What Does Nigeria’s Proposed Crypto Regulation Mean for Crypto in Africa?

The Securities and Exchange Commission of Nigeria recently announced that it will be regulating the trade of digital currencies in the country. “Issuers or sponsors of virtual digital assets shall be guided by the commission’s regulation,” the regulator said in a statement.

The move is intended to protect investors’ best interests and to promote transparency within the space: “the general objective of regulation is not to hinder technology or stifle innovation, but to create standards that encourage ethical practices,” the regulator said.

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Regulations could bring more legitimacy–and more investors–to crypto in Nigeria

While there aren’t too many specifics about what the regulation will look like, the agency said that the regulations will apply “when the character of the investments qualifies as securities transactions.” In other words, if the digital assets can be classified as securities, they will fall under the jurisdiction of the Nigerian SEC.

And even though the regulation hasn’t hit the books yet, the fact that the Nigerian SEC is making moves toward regulating cryptocurrencies seems to represent a shift in the country’s attitude toward cryptocurrencies. After all, the Central Bank of Nigeria did declare in 2018 that crypto-currencies including Bitcoin, Ripple, Monero, Litecoin, Dogecoin, and Onecoin, were not regarded as money.

A legal classification as a ‘security’ certainly won’t make a cryptocurrency into ‘money’ in the eyes of the law, either. However, the fact that the Nigerian SEC is recognizing that cryptocurrencies are, indeed, securities (and that as such, they need to be regulated) is a step forward.

This is because as more regulations have been applied to the cryptocurrency industry in other countries, more investors–particularly those of the institutional stripe--have tended to follow. It seems that investors may feel safer to enter the crypto space when regulators are present to abate the effects of fraud and other mishaps.

And indeed, cryptocurrency regulations can have a stabilizing effect on the space. Ayodeji Ebo, managing director at Afrinvest securities in Lagos, told Bloomberg that “crypto transactions are already happening and the earlier it is regulated, the less havoc on the economy,” and that the emergence of crypto assets and relevant regulations “is another way to provide alternative assets to investors.”

”Nigeria is a crypto hotspot”

Even without the presence of regulations, though, it seems that investors in Nigeria have already been taking a dive into the world of cryptocurrencies.

Fernando Martinho, chief executive of fintech crowdfunding service Nimbus Platform, told Finance Magnates that “Nigeria is a crypto-hotspot.”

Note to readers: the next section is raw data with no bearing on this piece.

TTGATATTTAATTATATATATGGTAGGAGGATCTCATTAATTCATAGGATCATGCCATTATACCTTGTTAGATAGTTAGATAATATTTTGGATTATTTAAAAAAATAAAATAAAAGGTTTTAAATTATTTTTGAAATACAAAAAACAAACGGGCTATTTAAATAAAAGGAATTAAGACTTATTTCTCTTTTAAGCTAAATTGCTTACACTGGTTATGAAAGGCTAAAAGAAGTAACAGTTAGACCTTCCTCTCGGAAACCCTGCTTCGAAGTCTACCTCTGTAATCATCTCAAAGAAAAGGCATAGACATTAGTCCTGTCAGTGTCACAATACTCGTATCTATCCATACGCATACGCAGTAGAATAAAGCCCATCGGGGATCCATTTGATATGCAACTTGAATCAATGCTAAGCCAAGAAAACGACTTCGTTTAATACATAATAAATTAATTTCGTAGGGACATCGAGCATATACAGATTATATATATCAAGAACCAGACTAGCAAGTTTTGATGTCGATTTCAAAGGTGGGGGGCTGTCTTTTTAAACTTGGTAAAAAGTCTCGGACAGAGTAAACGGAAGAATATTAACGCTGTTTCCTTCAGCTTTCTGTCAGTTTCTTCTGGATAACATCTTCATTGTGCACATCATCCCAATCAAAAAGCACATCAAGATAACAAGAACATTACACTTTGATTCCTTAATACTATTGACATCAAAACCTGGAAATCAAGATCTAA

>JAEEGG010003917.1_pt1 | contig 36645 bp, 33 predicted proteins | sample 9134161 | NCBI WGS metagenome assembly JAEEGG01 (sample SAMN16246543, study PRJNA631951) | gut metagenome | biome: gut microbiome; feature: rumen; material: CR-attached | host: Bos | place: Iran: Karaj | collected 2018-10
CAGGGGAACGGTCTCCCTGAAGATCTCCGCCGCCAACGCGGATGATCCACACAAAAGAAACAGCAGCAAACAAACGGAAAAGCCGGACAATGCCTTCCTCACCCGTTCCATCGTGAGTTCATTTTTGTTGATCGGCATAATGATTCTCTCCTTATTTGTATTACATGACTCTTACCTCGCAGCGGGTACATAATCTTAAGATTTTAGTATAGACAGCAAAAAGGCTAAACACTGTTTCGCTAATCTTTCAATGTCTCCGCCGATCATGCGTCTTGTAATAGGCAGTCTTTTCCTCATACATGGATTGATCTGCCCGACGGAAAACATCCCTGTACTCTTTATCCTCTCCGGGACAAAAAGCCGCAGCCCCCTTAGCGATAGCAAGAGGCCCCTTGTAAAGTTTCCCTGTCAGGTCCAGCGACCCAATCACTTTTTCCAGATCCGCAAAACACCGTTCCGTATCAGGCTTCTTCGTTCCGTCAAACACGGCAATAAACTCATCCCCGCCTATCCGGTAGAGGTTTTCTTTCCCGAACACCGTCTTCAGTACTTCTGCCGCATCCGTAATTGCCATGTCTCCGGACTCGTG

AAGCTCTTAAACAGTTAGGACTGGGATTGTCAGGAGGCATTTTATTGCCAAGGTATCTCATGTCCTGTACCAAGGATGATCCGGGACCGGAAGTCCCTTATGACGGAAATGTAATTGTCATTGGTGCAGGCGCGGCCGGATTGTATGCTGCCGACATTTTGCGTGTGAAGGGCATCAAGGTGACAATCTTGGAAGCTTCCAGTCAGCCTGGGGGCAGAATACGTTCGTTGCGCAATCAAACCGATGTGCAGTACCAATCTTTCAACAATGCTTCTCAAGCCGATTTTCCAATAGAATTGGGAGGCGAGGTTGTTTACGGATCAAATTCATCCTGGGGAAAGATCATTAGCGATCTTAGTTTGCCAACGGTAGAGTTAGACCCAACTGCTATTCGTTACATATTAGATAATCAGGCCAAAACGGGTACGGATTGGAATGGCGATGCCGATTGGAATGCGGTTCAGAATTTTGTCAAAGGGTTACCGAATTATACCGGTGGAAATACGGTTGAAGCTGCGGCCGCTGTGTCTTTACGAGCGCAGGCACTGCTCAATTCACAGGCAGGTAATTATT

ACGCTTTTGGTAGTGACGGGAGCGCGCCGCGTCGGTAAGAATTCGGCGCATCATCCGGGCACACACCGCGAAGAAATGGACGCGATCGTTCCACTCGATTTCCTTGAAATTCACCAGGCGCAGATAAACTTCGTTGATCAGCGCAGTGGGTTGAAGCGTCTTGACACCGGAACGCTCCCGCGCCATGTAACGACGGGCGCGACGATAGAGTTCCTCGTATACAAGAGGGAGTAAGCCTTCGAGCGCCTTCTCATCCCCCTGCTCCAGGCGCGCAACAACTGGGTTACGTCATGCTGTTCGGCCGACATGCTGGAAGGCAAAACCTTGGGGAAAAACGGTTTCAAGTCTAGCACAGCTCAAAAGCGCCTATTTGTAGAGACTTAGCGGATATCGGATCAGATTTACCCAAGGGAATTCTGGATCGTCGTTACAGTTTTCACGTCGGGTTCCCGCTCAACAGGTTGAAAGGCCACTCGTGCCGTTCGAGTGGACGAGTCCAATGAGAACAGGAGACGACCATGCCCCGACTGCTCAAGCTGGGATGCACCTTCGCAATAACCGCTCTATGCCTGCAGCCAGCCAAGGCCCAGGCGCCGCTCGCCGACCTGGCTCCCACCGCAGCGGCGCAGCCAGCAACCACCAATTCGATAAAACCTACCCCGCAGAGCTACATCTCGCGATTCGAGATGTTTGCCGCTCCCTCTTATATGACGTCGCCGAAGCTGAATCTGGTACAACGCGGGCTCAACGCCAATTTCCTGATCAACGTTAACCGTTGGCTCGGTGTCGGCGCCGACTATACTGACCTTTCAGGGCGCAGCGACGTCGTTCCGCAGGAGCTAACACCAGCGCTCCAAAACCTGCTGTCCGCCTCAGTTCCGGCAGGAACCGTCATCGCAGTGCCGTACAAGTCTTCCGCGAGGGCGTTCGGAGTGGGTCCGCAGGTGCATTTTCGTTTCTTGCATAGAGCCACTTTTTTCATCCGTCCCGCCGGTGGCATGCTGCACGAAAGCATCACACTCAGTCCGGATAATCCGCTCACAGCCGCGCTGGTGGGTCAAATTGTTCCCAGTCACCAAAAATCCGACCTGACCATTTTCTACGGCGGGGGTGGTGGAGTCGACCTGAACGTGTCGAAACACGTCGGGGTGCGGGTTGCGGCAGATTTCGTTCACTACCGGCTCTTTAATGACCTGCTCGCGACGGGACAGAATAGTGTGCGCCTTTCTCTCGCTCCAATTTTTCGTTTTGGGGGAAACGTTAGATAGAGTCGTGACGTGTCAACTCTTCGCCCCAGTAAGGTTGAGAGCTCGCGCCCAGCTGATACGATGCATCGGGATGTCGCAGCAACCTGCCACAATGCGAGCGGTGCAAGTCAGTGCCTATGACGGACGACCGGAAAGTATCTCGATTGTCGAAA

“it is the biggest crypto market in Africa, especially regarding consumer adoption,” he said.

This is evidenced by several metrics: “according to Google Trends Nigeria is ranked first worldwide in Google searches for terms like ‘Bitcoin’, ‘Ethereum’,” Martinho told Finance Magnates.

Nigeria is ranked #1 for the number of google searches for the word “Bitcoin.”

Martinho also said that “the country is also one of the biggest sources of BTC trading volume in Africa.”

Citing a recent report from Chainalaysis, he explained that “Nigeria, South Africa, and Kenya lead the continent in monthly crypto transfers.”

The high amount of interest in cryptocurrencies seems to be the largest driver in the Nigerian SEC: “such big interests from the residents of Nigeria push regulators to adopt appropriate legislation,” Martinho said.

More regulations tend to bring in more institutional investors

While most of the interest in cryptocurrencies in Nigeria seems to be driven by retail investors, Martinho also said that “institutional adoption will likely follow once there are more comprehensive regulations” in place.

A similar phenomenon has been observed in other countries that have adopted higher levels of regulation for the cryptocurrency industry.

Fernando Martinho, chief executive of fintech crowdfunding service Nimbus Platform.

Indeed, Ciara Sun, head of global markets at Huobi Group, said in a CoinTelegraph in event in July that “larger institutions have higher compliance requirements mbut regulatory agencies have not provided enough guidance on digital assets in the past.”

“This unclear regulatory landscape has made it riskier for larger institutions,” she said.

However, even without the immediate entrance of institutional investors into the Nigerian cryptocurrency industry, there’s still huge potential for growth of the crypto industry.

Bitcoin and other cryptocurrencies could fill a financial services gap in Nigeria and beyond

Why is this?

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For one thing, a lack of many of the traditional financial services that are often taken for granted in more developed countries are lacking in Nigeria.

This is because financial regulators in a number of African countries–including Nigeria–have imposed significant restrictions on how citizens can spend their money.